Role of Pre-Existing Stacking Faults in the Mechanical Response of Metallic Materials: A Molecular Dynamics Study
MetadataShow full item record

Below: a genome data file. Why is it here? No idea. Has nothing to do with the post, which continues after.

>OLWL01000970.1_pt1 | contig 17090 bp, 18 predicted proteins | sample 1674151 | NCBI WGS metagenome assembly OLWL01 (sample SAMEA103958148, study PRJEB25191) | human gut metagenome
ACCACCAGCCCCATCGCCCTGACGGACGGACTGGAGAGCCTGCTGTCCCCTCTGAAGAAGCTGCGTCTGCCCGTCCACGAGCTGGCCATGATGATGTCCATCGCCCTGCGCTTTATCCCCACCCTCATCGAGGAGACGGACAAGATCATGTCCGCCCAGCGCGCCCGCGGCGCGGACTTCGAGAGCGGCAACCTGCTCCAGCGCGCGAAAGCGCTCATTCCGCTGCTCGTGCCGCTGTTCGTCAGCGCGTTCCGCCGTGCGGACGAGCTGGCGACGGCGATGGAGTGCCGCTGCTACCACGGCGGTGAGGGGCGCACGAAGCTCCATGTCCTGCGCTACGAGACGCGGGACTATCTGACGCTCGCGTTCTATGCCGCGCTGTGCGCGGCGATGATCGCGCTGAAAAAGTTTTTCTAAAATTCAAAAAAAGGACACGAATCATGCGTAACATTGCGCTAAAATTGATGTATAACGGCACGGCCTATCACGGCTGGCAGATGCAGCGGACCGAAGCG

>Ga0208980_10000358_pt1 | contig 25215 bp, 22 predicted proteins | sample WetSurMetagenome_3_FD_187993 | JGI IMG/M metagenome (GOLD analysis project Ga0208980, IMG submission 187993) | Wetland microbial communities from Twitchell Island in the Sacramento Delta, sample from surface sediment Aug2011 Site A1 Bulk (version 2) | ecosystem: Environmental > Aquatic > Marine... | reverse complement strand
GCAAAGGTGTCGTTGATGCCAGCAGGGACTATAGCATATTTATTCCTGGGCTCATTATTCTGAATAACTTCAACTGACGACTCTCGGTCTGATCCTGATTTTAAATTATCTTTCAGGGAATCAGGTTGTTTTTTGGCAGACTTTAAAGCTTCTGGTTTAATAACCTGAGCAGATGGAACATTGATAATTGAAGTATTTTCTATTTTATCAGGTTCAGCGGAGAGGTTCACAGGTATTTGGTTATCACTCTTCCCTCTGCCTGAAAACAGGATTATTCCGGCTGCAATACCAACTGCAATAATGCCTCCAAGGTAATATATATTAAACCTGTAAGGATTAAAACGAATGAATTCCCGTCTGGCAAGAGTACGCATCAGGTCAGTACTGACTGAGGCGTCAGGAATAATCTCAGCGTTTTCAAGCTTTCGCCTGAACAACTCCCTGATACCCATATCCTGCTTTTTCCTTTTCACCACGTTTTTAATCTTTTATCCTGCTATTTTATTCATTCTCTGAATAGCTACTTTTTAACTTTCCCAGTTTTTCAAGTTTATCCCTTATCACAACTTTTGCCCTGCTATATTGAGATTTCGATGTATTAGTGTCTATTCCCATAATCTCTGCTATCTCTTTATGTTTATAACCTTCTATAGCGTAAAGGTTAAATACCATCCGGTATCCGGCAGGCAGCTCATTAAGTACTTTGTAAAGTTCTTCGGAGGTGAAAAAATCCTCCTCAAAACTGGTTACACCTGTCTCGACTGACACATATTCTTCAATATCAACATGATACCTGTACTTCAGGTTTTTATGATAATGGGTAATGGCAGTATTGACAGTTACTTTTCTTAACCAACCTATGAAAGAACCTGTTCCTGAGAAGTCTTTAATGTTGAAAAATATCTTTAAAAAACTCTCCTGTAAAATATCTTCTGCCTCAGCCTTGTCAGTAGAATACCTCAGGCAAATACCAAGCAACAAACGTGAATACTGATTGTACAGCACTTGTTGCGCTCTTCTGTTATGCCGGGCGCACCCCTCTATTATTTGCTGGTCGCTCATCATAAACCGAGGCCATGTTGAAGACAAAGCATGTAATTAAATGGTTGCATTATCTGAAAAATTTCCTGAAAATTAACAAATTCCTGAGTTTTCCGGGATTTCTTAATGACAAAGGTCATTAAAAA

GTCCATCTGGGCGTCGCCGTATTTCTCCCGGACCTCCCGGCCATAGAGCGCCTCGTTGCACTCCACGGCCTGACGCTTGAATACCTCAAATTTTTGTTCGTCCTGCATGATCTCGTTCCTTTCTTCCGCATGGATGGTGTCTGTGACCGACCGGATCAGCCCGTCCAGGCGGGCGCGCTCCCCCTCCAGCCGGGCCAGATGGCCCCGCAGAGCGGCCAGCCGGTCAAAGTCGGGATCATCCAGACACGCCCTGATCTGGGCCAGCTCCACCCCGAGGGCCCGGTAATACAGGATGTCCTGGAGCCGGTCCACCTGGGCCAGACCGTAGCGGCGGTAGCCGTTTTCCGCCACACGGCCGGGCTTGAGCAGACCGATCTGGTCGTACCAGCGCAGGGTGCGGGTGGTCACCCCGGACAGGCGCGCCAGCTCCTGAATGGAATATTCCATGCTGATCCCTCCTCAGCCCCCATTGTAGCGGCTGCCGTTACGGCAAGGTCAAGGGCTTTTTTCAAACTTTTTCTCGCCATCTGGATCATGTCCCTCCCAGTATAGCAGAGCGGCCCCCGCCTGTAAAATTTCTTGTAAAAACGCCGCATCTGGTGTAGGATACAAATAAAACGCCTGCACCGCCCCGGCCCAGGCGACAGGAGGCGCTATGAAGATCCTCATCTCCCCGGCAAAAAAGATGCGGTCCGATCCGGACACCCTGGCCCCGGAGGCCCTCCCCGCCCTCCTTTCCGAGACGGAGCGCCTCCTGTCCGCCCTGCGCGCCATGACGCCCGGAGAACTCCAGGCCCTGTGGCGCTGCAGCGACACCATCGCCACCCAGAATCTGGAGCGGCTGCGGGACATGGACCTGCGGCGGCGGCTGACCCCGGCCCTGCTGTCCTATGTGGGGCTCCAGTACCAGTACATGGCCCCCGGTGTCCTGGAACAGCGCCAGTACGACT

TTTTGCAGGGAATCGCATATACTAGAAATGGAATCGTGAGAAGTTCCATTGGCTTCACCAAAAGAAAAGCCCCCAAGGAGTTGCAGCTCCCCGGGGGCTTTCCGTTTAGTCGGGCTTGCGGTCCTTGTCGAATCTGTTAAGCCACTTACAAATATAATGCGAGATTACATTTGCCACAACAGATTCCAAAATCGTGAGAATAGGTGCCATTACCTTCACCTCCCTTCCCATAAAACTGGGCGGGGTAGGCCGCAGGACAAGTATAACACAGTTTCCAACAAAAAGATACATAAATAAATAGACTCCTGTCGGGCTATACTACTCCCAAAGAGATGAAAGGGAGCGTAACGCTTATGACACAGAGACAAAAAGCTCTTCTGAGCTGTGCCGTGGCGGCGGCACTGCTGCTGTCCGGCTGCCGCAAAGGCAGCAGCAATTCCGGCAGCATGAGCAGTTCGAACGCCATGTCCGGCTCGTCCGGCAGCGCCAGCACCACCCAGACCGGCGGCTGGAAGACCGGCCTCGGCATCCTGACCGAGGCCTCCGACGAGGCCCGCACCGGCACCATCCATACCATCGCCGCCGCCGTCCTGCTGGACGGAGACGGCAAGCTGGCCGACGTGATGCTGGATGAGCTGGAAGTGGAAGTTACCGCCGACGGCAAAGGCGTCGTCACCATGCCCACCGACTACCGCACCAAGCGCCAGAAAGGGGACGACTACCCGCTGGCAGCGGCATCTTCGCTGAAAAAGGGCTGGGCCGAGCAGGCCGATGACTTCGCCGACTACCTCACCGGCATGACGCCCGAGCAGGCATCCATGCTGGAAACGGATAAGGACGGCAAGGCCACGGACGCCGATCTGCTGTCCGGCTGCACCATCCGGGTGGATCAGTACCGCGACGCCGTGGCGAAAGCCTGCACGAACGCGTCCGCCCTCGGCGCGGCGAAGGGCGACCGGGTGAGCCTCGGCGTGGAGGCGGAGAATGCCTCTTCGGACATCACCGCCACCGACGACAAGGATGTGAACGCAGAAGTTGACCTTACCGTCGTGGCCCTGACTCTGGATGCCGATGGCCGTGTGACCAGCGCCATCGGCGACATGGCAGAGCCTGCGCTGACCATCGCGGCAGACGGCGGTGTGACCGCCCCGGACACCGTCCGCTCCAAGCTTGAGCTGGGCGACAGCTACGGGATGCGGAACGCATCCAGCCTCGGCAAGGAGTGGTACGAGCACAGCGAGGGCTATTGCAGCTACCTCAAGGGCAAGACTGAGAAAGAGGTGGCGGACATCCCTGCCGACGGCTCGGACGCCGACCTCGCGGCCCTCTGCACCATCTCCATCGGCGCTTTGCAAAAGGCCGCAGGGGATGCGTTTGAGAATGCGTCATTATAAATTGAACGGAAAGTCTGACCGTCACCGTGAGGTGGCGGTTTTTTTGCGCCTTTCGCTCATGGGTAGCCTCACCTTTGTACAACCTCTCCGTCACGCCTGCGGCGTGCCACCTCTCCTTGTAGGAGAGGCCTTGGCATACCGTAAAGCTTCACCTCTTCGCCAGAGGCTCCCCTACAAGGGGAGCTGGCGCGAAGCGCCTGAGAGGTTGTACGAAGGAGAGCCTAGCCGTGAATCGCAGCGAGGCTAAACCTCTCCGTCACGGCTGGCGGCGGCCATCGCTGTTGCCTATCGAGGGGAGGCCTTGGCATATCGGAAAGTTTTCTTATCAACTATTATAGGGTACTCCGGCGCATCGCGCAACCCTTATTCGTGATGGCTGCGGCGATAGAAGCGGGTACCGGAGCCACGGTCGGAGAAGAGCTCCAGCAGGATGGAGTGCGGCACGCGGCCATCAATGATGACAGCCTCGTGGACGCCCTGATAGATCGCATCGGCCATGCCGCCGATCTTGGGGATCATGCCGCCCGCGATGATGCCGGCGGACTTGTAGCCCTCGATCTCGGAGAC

Nanostructured metallic materials have gained significant interest for their superior performance in the fields of electronics, energy, defense and structural applications. They owe their outstanding mechanical properties to abundant interfaces such as grain boundaries and phase boundaries as well as nanoscale features such as grain size. The role of grain boundaries, twin boundaries, and other interfaces on mechanical response of materials has been richly investigated over decades. In contrast, stacking faults, which are also planar defects, have primarily been studied as defects that arise during deformation. Recent experimental work on hexagonal-closed packed (HCP) and face centered cubic (FCC) Co with stacking faults enables the investigation of how stacking faults may govern the deformation of metallic materials. This dissertation presents an atomistic study of the deformation mechanisms in HCP, FCC metals and nanostructured metallic multilayers dominated by pre-existing stacking faults and other planar defects. First, nanopillar compression is used to investigate the deformation mechanisms in HCP Co with high density stacking faults. Molecular dynamics (MD) simulations reveal high yield strength and significant plasticity owing to stacking fault induced deformation mechanisms that activate phase transformation. Second, we use MD simulations to show that FCC (111)Cu/HCP (0002)Co multilayers with an incoherent layer interface have dramatically better mechanical performance than FCC/FCC (100) and (110) Cu/Co multilayers with a coherent layer interface. Our study reveals a unique interplay among twin boundaries in Cu, stacking faults in HCP Co, and incoherent layer interfaces, which leads to partial dislocation dominated high strength and outstanding plasticity. We further perform MD simulations to investigate the distinct role of each of these pre-existing planar defects on the mechanical behavior of FCC Cu/ HCP Co multilayers. Finally, we perform MD simulations on FCC Co nanopillars. They reveal that the stacking faults and partial dislocations activity dominate the hardening and softening observed during plastic deformation of FCC Co where abundant dislocation junctions favor strengthening. Our simulations, together with experimental data, provide compelling evidence that pre-existing stacking faults can enhance strength and plasticity and suggest future avenues for the design of nanostructured materials with optimized properties using defect networks.